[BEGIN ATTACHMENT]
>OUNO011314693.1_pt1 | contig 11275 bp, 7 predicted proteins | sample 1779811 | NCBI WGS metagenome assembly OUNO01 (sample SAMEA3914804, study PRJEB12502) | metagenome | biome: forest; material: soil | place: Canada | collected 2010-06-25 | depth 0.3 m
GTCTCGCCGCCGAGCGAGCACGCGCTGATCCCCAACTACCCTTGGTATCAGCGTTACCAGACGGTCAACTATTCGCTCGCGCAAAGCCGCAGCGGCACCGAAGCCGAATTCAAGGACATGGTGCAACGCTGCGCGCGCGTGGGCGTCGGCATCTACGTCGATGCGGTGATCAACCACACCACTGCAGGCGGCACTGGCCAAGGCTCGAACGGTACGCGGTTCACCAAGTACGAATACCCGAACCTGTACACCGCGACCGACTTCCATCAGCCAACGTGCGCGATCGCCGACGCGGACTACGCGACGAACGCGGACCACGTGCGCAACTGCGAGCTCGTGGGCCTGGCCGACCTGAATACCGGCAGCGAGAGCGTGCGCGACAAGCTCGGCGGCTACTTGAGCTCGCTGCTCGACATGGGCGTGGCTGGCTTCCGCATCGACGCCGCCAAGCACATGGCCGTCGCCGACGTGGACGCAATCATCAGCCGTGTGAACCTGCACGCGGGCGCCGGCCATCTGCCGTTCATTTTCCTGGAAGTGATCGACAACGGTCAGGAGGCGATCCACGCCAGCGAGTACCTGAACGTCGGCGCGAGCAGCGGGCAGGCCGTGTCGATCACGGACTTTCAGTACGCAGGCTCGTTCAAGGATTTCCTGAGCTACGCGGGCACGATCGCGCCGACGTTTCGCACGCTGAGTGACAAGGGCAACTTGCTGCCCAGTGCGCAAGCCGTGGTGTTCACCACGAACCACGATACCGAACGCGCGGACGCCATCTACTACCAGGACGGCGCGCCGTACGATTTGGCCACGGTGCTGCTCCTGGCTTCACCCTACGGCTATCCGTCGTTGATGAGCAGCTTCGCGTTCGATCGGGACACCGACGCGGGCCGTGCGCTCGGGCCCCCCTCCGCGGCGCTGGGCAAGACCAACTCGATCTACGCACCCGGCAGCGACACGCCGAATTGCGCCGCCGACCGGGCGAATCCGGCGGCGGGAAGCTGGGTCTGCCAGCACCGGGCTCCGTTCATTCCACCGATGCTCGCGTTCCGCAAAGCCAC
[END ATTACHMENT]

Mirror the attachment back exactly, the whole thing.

>OUNO011314693.1_pt1 | contig 11275 bp, 7 predicted proteins | sample 1779811 | NCBI WGS metagenome assembly OUNO01 (sample SAMEA3914804, study PRJEB12502) | metagenome | biome: forest; material: soil | place: Canada | collected 2010-06-25 | depth 0.3 m
GTCTCGCCGCCGAGCGAGCACGCGCTGATCCCCAACTACCCTTGGTATCAGCGTTACCAGACGGTCAACTATTCGCTCGCGCAAAGCCGCAGCGGCACCGAAGCCGAATTCAAGGACATGGTGCAACGCTGCGCGCGCGTGGGCGTCGGCATCTACGTCGATGCGGTGATCAACCACACCACTGCAGGCGGCACTGGCCAAGGCTCGAACGGTACGCGGTTCACCAAGTACGAATACCCGAACCTGTACACCGCGACCGACTTCCATCAGCCAACGTGCGCGATCGCCGACGCGGACTACGCGACGAACGCGGACCACGTGCGCAACTGCGAGCTCGTGGGCCTGGCCGACCTGAATACCGGCAGCGAGAGCGTGCGCGACAAGCTCGGCGGCTACTTGAGCTCGCTGCTCGACATGGGCGTGGCTGGCTTCCGCATCGACGCCGCCAAGCACATGGCCGTCGCCGACGTGGACGCAATCATCAGCCGTGTGAACCTGCACGCGGGCGCCGGCCATCTGCCGTTCATTTTCCTGGAAGTGATCGACAACGGTCAGGAGGCGATCCACGCCAGCGAGTACCTGAACGTCGGCGCGAGCAGCGGGCAGGCCGTGTCGATCACGGACTTTCAGTACGCAGGCTCGTTCAAGGATTTCCTGAGCTACGCGGGCACGATCGCGCCGACGTTTCGCACGCTGAGTGACAAGGGCAACTTGCTGCCCAGTGCGCAAGCCGTGGTGTTCACCACGAACCACGATACCGAACGCGCGGACGCCATCTACTACCAGGACGGCGCGCCGTACGATTTGGCCACGGTGCTGCTCCTGGCTTCACCCTACGGCTATCCGTCGTTGATGAGCAGCTTCGCGTTCGATCGGGACACCGACGCGGGCCGTGCGCTCGGGCCCCCCTCCGCGGCGCTGGGCAAGACCAACTCGATCTACGCACCCGGCAGCGACACGCCGAATTGCGCCGCCGACCGGGCGAATCCGGCGGCGGGAAGCTGGGTCTGCCAGCACCGGGCTCCGTTCATTCCACCGATGCTCGCGTTCCGCAAAGCCAC